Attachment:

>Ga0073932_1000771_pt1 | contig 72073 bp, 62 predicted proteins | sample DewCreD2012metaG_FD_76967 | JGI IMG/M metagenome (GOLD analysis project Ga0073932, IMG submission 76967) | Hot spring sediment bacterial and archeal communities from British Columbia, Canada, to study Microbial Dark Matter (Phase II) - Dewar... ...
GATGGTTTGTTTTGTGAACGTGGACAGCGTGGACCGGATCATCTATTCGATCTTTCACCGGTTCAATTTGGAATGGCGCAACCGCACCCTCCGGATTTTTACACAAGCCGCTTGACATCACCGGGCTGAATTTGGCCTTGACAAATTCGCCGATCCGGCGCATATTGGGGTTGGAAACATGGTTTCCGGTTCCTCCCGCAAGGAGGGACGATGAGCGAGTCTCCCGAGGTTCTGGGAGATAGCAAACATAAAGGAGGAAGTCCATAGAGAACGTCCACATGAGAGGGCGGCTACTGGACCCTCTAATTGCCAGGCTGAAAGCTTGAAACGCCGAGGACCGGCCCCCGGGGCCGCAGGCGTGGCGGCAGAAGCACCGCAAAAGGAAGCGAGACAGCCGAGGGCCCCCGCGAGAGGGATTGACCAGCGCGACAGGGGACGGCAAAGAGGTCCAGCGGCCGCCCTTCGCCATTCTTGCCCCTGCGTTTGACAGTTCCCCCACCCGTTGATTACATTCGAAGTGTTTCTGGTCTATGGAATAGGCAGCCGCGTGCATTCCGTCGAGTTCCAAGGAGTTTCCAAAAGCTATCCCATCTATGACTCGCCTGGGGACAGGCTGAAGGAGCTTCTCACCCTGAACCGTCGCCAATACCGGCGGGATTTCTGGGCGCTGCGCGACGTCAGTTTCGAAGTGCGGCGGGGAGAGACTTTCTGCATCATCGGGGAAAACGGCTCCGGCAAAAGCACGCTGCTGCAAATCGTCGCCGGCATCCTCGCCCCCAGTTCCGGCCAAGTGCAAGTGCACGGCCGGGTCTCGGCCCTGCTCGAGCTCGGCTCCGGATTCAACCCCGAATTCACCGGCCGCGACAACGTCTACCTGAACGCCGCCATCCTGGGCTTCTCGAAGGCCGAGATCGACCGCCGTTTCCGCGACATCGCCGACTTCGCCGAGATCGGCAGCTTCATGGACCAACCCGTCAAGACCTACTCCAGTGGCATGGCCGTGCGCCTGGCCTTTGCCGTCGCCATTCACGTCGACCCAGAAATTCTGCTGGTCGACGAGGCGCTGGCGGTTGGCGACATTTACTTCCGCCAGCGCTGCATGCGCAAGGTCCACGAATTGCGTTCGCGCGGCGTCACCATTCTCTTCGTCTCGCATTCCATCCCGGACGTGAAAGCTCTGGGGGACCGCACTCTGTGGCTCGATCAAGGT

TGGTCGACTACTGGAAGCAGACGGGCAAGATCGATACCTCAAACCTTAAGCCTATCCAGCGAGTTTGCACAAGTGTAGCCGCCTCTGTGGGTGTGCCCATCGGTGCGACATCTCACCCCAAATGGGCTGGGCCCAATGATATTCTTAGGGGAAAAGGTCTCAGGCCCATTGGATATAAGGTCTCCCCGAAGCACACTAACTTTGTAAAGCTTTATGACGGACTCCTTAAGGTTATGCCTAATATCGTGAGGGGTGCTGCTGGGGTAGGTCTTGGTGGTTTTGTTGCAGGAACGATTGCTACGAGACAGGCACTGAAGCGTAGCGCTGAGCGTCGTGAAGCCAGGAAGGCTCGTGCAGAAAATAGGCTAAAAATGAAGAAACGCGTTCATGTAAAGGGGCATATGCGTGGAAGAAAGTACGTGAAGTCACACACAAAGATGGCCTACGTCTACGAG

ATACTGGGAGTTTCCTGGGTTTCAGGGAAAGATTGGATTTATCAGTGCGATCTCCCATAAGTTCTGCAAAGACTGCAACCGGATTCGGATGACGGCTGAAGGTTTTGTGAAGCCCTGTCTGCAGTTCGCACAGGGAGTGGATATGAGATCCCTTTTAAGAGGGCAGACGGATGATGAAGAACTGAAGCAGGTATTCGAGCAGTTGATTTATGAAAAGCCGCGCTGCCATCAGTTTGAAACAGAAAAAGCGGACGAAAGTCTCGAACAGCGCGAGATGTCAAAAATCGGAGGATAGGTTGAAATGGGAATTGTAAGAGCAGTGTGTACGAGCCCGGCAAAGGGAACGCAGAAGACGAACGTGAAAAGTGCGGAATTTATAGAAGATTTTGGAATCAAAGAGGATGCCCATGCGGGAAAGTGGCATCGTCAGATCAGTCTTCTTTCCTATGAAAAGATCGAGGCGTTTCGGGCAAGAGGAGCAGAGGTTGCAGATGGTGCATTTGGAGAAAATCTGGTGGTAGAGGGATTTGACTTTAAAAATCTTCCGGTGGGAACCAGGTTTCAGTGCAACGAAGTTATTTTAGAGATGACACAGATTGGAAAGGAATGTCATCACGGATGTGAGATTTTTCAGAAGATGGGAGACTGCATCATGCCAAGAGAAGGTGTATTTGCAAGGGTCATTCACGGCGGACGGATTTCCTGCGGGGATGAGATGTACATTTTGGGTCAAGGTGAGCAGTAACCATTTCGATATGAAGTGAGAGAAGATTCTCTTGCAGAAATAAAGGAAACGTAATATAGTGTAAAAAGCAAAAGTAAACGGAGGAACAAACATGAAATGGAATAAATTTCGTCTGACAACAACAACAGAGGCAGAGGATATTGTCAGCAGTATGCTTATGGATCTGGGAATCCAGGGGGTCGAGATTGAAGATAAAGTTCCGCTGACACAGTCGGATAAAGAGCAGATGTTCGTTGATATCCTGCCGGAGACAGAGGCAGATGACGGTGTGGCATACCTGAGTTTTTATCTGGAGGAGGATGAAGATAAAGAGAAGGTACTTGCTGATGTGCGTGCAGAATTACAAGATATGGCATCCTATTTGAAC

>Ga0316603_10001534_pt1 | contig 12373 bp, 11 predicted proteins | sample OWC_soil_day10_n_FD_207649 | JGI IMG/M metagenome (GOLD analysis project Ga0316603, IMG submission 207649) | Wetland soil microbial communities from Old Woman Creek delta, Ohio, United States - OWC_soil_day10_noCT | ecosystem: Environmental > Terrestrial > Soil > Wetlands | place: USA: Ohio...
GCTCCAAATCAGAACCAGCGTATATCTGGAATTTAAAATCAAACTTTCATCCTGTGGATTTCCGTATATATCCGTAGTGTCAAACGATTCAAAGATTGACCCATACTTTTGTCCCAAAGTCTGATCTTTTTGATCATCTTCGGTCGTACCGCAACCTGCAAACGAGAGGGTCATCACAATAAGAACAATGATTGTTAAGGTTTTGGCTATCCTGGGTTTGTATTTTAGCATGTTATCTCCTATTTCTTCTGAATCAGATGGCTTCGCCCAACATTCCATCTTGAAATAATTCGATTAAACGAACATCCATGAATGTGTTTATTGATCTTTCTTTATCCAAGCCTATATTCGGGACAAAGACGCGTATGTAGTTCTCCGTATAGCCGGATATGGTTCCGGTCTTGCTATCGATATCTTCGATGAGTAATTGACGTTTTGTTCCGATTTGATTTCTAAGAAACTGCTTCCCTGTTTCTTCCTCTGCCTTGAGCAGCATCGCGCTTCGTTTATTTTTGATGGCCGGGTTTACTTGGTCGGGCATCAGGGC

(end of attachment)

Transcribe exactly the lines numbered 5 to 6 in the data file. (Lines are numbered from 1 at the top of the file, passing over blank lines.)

>Ga0316603_10001534_pt1 | contig 12373 bp, 11 predicted proteins | sample OWC_soil_day10_n_FD_207649 | JGI IMG/M metagenome (GOLD analysis project Ga0316603, IMG submission 207649) | Wetland soil microbial communities from Old Woman Creek delta, Ohio, United States - OWC_soil_day10_noCT | ecosystem: Environmental > Terrestrial > Soil > Wetlands | place: USA: Ohio...
GCTCCAAATCAGAACCAGCGTATATCTGGAATTTAAAATCAAACTTTCATCCTGTGGATTTCCGTATATATCCGTAGTGTCAAACGATTCAAAGATTGACCCATACTTTTGTCCCAAAGTCTGATCTTTTTGATCATCTTCGGTCGTACCGCAACCTGCAAACGAGAGGGTCATCACAATAAGAACAATGATTGTTAAGGTTTTGGCTATCCTGGGTTTGTATTTTAGCATGTTATCTCCTATTTCTTCTGAATCAGATGGCTTCGCCCAACATTCCATCTTGAAATAATTCGATTAAACGAACATCCATGAATGTGTTTATTGATCTTTCTTTATCCAAGCCTATATTCGGGACAAAGACGCGTATGTAGTTCTCCGTATAGCCGGATATGGTTCCGGTCTTGCTATCGATATCTTCGATGAGTAATTGACGTTTTGTTCCGATTTGATTTCTAAGAAACTGCTTCCCTGTTTCTTCCTCTGCCTTGAGCAGCATCGCGCTTCGTTTATTTTTGATGGCCGGGTTTACTTGGTCGGGCATCAGGGC